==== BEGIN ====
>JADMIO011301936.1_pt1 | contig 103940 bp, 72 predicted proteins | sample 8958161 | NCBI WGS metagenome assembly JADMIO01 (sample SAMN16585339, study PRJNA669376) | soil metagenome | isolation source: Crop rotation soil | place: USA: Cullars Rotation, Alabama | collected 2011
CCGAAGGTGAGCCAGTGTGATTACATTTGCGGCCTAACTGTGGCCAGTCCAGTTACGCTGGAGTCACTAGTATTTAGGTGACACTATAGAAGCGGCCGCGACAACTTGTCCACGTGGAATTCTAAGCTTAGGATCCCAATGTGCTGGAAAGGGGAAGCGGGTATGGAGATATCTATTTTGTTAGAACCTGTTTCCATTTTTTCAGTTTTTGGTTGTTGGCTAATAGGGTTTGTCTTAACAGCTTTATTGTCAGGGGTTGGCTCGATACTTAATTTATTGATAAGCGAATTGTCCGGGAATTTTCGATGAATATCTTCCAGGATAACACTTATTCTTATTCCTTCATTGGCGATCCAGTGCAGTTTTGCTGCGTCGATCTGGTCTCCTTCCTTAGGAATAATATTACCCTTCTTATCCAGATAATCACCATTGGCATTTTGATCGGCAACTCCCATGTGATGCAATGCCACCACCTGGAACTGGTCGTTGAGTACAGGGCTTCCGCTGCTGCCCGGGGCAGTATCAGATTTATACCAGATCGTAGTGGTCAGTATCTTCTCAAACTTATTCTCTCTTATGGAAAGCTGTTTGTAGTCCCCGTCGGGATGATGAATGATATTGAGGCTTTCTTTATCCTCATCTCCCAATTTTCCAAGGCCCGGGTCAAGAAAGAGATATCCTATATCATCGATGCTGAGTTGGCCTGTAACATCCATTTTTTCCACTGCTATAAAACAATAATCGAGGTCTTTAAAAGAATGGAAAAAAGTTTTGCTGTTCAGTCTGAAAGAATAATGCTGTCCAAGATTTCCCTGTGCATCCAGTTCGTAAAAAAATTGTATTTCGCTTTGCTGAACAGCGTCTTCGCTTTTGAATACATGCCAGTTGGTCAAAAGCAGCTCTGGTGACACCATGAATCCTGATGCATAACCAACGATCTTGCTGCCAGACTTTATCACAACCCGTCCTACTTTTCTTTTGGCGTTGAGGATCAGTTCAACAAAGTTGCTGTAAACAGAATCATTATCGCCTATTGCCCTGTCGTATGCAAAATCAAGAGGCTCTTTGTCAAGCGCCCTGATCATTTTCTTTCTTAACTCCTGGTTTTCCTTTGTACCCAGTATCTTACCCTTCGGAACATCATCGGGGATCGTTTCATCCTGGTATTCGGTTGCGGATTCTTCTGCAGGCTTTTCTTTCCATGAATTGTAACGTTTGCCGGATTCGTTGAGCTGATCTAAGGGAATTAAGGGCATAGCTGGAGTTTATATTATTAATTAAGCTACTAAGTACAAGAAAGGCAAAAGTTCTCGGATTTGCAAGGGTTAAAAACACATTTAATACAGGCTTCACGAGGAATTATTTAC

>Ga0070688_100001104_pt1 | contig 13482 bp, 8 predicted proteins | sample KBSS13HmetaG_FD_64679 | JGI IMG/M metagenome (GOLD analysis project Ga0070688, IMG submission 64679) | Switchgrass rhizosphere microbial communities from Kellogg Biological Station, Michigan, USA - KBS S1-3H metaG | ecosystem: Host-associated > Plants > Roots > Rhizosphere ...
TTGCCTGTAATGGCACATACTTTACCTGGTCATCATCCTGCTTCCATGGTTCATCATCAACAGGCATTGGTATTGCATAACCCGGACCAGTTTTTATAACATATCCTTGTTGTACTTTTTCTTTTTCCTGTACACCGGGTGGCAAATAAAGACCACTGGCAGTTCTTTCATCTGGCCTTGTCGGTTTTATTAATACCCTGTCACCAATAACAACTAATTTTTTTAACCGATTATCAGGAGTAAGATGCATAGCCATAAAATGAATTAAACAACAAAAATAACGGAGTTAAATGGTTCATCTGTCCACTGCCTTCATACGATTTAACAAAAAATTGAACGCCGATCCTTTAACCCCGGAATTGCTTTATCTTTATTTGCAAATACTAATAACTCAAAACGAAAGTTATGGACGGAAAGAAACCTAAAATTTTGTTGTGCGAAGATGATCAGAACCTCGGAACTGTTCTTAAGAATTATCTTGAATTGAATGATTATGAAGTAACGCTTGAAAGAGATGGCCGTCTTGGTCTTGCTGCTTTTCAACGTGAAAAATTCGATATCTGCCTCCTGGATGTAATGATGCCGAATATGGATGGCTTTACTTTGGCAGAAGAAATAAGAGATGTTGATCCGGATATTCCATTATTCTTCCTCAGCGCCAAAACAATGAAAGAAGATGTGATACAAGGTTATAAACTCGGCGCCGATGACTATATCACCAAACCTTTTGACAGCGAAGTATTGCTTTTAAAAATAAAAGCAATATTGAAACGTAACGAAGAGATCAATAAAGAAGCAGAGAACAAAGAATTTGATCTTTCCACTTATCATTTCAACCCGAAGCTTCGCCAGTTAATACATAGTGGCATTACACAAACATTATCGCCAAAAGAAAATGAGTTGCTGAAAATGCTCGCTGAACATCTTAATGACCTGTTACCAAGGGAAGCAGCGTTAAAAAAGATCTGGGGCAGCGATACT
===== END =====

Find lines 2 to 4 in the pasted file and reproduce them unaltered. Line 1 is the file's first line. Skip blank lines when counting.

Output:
CCGAAGGTGAGCCAGTGTGATTACATTTGCGGCCTAACTGTGGCCAGTCCAGTTACGCTGGAGTCACTAGTATTTAGGTGACACTATAGAAGCGGCCGCGACAACTTGTCCACGTGGAATTCTAAGCTTAGGATCCCAATGTGCTGGAAAGGGGAAGCGGGTATGGAGATATCTATTTTGTTAGAACCTGTTTCCATTTTTTCAGTTTTTGGTTGTTGGCTAATAGGGTTTGTCTTAACAGCTTTATTGTCAGGGGTTGGCTCGATACTTAATTTATTGATAAGCGAATTGTCCGGGAATTTTCGATGAATATCTTCCAGGATAACACTTATTCTTATTCCTTCATTGGCGATCCAGTGCAGTTTTGCTGCGTCGATCTGGTCTCCTTCCTTAGGAATAATATTACCCTTCTTATCCAGATAATCACCATTGGCATTTTGATCGGCAACTCCCATGTGATGCAATGCCACCACCTGGAACTGGTCGTTGAGTACAGGGCTTCCGCTGCTGCCCGGGGCAGTATCAGATTTATACCAGATCGTAGTGGTCAGTATCTTCTCAAACTTATTCTCTCTTATGGAAAGCTGTTTGTAGTCCCCGTCGGGATGATGAATGATATTGAGGCTTTCTTTATCCTCATCTCCCAATTTTCCAAGGCCCGGGTCAAGAAAGAGATATCCTATATCATCGATGCTGAGTTGGCCTGTAACATCCATTTTTTCCACTGCTATAAAACAATAATCGAGGTCTTTAAAAGAATGGAAAAAAGTTTTGCTGTTCAGTCTGAAAGAATAATGCTGTCCAAGATTTCCCTGTGCATCCAGTTCGTAAAAAAATTGTATTTCGCTTTGCTGAACAGCGTCTTCGCTTTTGAATACATGCCAGTTGGTCAAAAGCAGCTCTGGTGACACCATGAATCCTGATGCATAACCAACGATCTTGCTGCCAGACTTTATCACAACCCGTCCTACTTTTCTTTTGGCGTTGAGGATCAGTTCAACAAAGTTGCTGTAAACAGAATCATTATCGCCTATTGCCCTGTCGTATGCAAAATCAAGAGGCTCTTTGTCAAGCGCCCTGATCATTTTCTTTCTTAACTCCTGGTTTTCCTTTGTACCCAGTATCTTACCCTTCGGAACATCATCGGGGATCGTTTCATCCTGGTATTCGGTTGCGGATTCTTCTGCAGGCTTTTCTTTCCATGAATTGTAACGTTTGCCGGATTCGTTGAGCTGATCTAAGGGAATTAAGGGCATAGCTGGAGTTTATATTATTAATTAAGCTACTAAGTACAAGAAAGGCAAAAGTTCTCGGATTTGCAAGGGTTAAAAACACATTTAATACAGGCTTCACGAGGAATTATTTAC

>Ga0070688_100001104_pt1 | contig 13482 bp, 8 predicted proteins | sample KBSS13HmetaG_FD_64679 | JGI IMG/M metagenome (GOLD analysis project Ga0070688, IMG submission 64679) | Switchgrass rhizosphere microbial communities from Kellogg Biological Station, Michigan, USA - KBS S1-3H metaG | ecosystem: Host-associated > Plants > Roots > Rhizosphere ...
TTGCCTGTAATGGCACATACTTTACCTGGTCATCATCCTGCTTCCATGGTTCATCATCAACAGGCATTGGTATTGCATAACCCGGACCAGTTTTTATAACATATCCTTGTTGTACTTTTTCTTTTTCCTGTACACCGGGTGGCAAATAAAGACCACTGGCAGTTCTTTCATCTGGCCTTGTCGGTTTTATTAATACCCTGTCACCAATAACAACTAATTTTTTTAACCGATTATCAGGAGTAAGATGCATAGCCATAAAATGAATTAAACAACAAAAATAACGGAGTTAAATGGTTCATCTGTCCACTGCCTTCATACGATTTAACAAAAAATTGAACGCCGATCCTTTAACCCCGGAATTGCTTTATCTTTATTTGCAAATACTAATAACTCAAAACGAAAGTTATGGACGGAAAGAAACCTAAAATTTTGTTGTGCGAAGATGATCAGAACCTCGGAACTGTTCTTAAGAATTATCTTGAATTGAATGATTATGAAGTAACGCTTGAAAGAGATGGCCGTCTTGGTCTTGCTGCTTTTCAACGTGAAAAATTCGATATCTGCCTCCTGGATGTAATGATGCCGAATATGGATGGCTTTACTTTGGCAGAAGAAATAAGAGATGTTGATCCGGATATTCCATTATTCTTCCTCAGCGCCAAAACAATGAAAGAAGATGTGATACAAGGTTATAAACTCGGCGCCGATGACTATATCACCAAACCTTTTGACAGCGAAGTATTGCTTTTAAAAATAAAAGCAATATTGAAACGTAACGAAGAGATCAATAAAGAAGCAGAGAACAAAGAATTTGATCTTTCCACTTATCATTTCAACCCGAAGCTTCGCCAGTTAATACATAGTGGCATTACACAAACATTATCGCCAAAAGAAAATGAGTTGCTGAAAATGCTCGCTGAACATCTTAATGACCTGTTACCAAGGGAAGCAGCGTTAAAAAAGATCTGGGGCAGCGATACT